413c820bb21cd09a23535c140057f83729ced692af2597b84f .post-body img { max-width:1000px; height:auto; } Friday We're In Love: Spain Day 3: Madrid Prado Museum Google

Monday, July 11, 2016

Spain Day 3: Madrid Prado Museum

Spain Trip Day 3
Location: The Prado Museum (Museo Del Prado): Madrid, Spain, 1
Cost:  €16 per person
Time: Plan about 2 hours
Website: Prado Museum

Prado Museum

I think a lot of people are surprised how much there is to do/see in Spain, particularly if you're willing to spend some time traveling. It really is one of the most underrated travel locations! Like nearly every country in the world, there are different cultures, weather, and experiences in different regions. When planning our trip we knew we needed to start in Madrid to get affordable flights, and end in Madrid as well to get ourselves home. We loved catching up on jet lag there for our first afternoon, spending a full day in Toledo for day two, and then planning one half-day activity before we traveled across the country and headed up to Barcelona on a several hour train ride that would get us in late.

Seeing the Prado is a perfect half day activity, and it may be my favorite museum in all of Spain, and I'd say in the top five in the world!

Some of the most famous paintings in all the world are housed in the Prado, and the museum curator did an amazing job organizing by artists and periods, so it's pretty easy to follow Spain's history through art just by reading museum guides.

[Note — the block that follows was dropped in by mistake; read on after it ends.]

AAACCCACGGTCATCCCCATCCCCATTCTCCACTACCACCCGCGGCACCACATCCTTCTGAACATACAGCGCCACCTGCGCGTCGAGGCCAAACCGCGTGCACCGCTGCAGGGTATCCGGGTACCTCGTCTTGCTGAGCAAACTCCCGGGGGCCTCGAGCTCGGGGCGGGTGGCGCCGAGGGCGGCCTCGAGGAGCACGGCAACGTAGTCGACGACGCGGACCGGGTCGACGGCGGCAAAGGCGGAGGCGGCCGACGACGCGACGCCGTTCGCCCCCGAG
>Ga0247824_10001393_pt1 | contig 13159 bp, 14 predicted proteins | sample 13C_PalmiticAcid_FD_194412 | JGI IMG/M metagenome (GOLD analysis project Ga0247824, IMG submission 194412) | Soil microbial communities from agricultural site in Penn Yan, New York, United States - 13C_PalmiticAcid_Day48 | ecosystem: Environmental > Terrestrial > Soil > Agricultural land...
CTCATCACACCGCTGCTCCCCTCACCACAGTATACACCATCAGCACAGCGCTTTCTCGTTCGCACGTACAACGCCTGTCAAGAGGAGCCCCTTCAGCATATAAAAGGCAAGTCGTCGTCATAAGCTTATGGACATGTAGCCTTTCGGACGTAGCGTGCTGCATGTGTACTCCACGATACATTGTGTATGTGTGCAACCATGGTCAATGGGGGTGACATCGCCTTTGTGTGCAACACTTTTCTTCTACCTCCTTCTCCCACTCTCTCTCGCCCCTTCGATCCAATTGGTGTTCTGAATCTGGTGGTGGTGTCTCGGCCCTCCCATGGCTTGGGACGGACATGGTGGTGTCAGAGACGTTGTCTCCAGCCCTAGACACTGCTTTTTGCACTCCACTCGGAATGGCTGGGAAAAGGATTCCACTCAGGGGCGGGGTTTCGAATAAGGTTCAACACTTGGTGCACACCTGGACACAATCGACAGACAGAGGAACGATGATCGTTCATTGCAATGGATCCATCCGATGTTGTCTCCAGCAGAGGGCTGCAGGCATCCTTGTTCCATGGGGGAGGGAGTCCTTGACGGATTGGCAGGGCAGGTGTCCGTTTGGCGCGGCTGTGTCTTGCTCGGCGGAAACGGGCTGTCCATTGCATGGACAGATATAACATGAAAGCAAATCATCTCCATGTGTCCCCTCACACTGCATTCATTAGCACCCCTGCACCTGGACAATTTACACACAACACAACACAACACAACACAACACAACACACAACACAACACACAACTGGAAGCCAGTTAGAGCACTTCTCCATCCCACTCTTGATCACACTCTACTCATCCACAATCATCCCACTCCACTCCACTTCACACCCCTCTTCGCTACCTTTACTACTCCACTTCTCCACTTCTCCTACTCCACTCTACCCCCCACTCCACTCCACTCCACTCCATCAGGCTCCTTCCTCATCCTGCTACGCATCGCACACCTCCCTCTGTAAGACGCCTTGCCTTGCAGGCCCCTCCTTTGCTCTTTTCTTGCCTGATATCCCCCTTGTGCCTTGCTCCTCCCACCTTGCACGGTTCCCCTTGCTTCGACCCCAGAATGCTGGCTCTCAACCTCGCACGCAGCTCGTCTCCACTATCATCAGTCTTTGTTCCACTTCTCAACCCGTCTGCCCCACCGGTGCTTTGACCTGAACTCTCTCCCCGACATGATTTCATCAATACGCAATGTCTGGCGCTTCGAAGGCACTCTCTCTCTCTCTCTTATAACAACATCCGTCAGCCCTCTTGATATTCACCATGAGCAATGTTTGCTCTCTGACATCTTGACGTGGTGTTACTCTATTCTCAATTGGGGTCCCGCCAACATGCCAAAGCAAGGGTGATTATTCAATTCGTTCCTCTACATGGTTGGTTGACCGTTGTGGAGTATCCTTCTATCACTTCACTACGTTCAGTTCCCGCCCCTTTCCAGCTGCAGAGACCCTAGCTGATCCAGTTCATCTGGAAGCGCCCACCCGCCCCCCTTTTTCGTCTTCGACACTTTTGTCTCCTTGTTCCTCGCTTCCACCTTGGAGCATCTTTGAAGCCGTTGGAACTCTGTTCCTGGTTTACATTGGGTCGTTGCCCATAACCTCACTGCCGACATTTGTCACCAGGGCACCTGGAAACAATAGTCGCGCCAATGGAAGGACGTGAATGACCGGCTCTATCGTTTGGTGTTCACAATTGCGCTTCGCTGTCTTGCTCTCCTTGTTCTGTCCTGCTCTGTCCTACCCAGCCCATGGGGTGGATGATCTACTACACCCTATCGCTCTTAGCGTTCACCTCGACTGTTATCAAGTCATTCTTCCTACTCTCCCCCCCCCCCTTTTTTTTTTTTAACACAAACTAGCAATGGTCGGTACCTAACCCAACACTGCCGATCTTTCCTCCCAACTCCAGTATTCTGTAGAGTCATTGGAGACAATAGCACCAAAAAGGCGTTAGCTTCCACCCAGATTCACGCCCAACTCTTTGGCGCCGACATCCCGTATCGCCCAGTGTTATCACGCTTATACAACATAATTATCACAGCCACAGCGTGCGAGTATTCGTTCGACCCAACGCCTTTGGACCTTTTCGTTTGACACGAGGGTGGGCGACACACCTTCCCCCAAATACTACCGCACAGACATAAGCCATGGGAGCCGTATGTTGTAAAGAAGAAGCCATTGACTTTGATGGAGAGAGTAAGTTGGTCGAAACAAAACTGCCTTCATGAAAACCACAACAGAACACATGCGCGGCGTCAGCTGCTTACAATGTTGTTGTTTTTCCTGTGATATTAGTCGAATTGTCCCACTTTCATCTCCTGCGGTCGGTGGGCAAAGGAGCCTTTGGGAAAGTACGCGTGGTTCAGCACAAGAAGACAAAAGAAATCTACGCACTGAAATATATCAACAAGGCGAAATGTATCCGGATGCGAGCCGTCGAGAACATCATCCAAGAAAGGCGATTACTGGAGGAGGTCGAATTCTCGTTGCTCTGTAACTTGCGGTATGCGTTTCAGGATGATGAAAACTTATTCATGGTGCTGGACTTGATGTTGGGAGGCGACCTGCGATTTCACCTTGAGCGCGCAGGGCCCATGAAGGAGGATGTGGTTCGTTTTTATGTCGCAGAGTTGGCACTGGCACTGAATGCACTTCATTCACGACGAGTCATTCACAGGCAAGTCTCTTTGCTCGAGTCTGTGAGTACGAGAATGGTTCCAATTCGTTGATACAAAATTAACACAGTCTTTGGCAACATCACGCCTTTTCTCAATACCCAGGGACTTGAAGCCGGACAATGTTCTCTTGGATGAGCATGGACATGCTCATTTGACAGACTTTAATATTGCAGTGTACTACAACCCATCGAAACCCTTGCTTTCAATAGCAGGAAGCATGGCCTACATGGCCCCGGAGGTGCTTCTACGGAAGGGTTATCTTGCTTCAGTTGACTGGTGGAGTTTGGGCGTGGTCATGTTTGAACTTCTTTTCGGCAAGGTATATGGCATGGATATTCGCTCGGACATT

We couldn't take pictures through most of the museum, but I have to say my absolute favorite was Goya, and you can see some of his stuff online here. He was commissioned by the Royal Family of Spain to paint them and their history, think an ancient version of today's White House photographer. Spain, once the richest country in the world, was having most of the countries in South and Central America declaring independence, and revolutions were happening all over the world. In this time the Royal Family apparently didn't do much to change with political times, or economic loss, and lived their lives in what Goya saw as frivolity. His paintings mocked their neglect and indulgent life, and also poked fun at inbreeding and domineering queens, all while his paintings remained jaw-droppingly beautiful. Somehow he managed to impress the Royals while mocking them in ways they never picked up on. It's brilliant, it's interesting, and each painting is just stunning. I loved the entire Goya exhibit, and I'm glad we got to spend the bulk of our time in these rooms.

There's a lot more to see than just this, and the paintings that tell one of the most interesting histories of the world is well worth the time!

Let us also note that we highly recommend the cafe in the Prado! Great food, fair price, comfortable and modern tables, and the facilities in the museum are just all around excellent. It's worth planning in a little bit of downtime between activities just to enjoy the beauty and convenience of the Prado. 



I don't want to name names, but one of us who typically isn't the biggest art fan agreed he still was in awe of and thoroughly enjoyed the Prado!

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